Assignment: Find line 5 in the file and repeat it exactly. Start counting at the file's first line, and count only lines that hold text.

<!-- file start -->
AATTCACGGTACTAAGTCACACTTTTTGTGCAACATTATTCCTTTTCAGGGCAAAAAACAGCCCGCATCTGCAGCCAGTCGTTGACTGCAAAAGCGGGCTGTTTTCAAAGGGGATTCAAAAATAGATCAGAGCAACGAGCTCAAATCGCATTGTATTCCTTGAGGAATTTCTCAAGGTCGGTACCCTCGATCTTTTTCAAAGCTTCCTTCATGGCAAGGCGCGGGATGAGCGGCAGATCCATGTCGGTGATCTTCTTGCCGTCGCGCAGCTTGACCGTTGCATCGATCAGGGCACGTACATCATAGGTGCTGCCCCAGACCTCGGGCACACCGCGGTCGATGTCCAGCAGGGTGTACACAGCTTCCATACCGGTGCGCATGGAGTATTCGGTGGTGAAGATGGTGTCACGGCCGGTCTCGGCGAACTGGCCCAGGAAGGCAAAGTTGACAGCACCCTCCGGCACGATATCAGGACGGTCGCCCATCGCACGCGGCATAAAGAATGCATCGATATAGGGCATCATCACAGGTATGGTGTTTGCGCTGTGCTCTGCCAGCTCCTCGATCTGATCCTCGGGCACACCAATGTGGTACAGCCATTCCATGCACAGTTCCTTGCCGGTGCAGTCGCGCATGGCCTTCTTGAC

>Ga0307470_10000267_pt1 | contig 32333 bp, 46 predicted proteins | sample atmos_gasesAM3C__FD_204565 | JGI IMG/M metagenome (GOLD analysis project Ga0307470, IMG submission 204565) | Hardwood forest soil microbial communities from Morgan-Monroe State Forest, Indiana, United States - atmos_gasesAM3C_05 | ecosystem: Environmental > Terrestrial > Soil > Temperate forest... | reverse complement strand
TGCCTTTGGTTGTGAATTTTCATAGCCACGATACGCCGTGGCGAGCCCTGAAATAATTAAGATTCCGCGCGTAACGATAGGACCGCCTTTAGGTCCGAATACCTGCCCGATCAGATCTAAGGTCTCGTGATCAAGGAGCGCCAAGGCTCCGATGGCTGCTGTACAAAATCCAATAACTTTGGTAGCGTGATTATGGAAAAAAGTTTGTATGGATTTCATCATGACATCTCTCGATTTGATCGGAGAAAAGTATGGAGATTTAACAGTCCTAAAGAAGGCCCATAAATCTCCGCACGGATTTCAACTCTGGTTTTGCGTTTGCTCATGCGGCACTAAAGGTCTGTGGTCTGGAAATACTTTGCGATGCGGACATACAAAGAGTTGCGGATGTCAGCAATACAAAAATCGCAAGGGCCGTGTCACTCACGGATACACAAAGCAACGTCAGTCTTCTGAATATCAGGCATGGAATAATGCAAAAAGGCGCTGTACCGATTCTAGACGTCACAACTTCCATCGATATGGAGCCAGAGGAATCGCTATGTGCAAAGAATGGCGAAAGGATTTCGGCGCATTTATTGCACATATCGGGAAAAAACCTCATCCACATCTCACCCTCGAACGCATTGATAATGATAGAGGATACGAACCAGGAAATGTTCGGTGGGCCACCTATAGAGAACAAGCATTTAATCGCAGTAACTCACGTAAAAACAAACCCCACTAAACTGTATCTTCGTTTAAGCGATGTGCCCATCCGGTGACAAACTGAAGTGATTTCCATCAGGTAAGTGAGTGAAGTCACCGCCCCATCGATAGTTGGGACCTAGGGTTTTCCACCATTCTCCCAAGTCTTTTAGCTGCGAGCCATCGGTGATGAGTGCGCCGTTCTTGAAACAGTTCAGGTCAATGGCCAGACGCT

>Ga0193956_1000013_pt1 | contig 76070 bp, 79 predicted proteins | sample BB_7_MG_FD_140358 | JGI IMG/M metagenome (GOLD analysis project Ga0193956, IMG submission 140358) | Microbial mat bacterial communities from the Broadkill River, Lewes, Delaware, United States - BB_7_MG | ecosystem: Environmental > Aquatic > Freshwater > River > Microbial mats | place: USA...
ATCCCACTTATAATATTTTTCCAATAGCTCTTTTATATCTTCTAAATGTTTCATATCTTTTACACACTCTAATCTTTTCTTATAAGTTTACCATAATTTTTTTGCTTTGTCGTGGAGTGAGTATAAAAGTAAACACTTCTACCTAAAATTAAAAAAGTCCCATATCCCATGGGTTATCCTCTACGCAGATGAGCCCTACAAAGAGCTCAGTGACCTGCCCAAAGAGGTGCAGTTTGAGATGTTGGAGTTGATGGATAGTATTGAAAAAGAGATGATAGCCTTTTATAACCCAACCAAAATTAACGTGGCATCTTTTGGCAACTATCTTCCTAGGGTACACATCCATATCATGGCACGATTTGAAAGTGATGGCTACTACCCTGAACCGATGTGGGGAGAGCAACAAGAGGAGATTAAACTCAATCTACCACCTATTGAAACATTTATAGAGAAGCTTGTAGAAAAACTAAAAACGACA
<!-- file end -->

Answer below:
ATCCCACTTATAATATTTTTCCAATAGCTCTTTTATATCTTCTAAATGTTTCATATCTTTTACACACTCTAATCTTTTCTTATAAGTTTACCATAATTTTTTTGCTTTGTCGTGGAGTGAGTATAAAAGTAAACACTTCTACCTAAAATTAAAAAAGTCCCATATCCCATGGGTTATCCTCTACGCAGATGAGCCCTACAAAGAGCTCAGTGACCTGCCCAAAGAGGTGCAGTTTGAGATGTTGGAGTTGATGGATAGTATTGAAAAAGAGATGATAGCCTTTTATAACCCAACCAAAATTAACGTGGCATCTTTTGGCAACTATCTTCCTAGGGTACACATCCATATCATGGCACGATTTGAAAGTGATGGCTACTACCCTGAACCGATGTGGGGAGAGCAACAAGAGGAGATTAAACTCAATCTACCACCTATTGAAACATTTATAGAGAAGCTTGTAGAAAAACTAAAAACGACA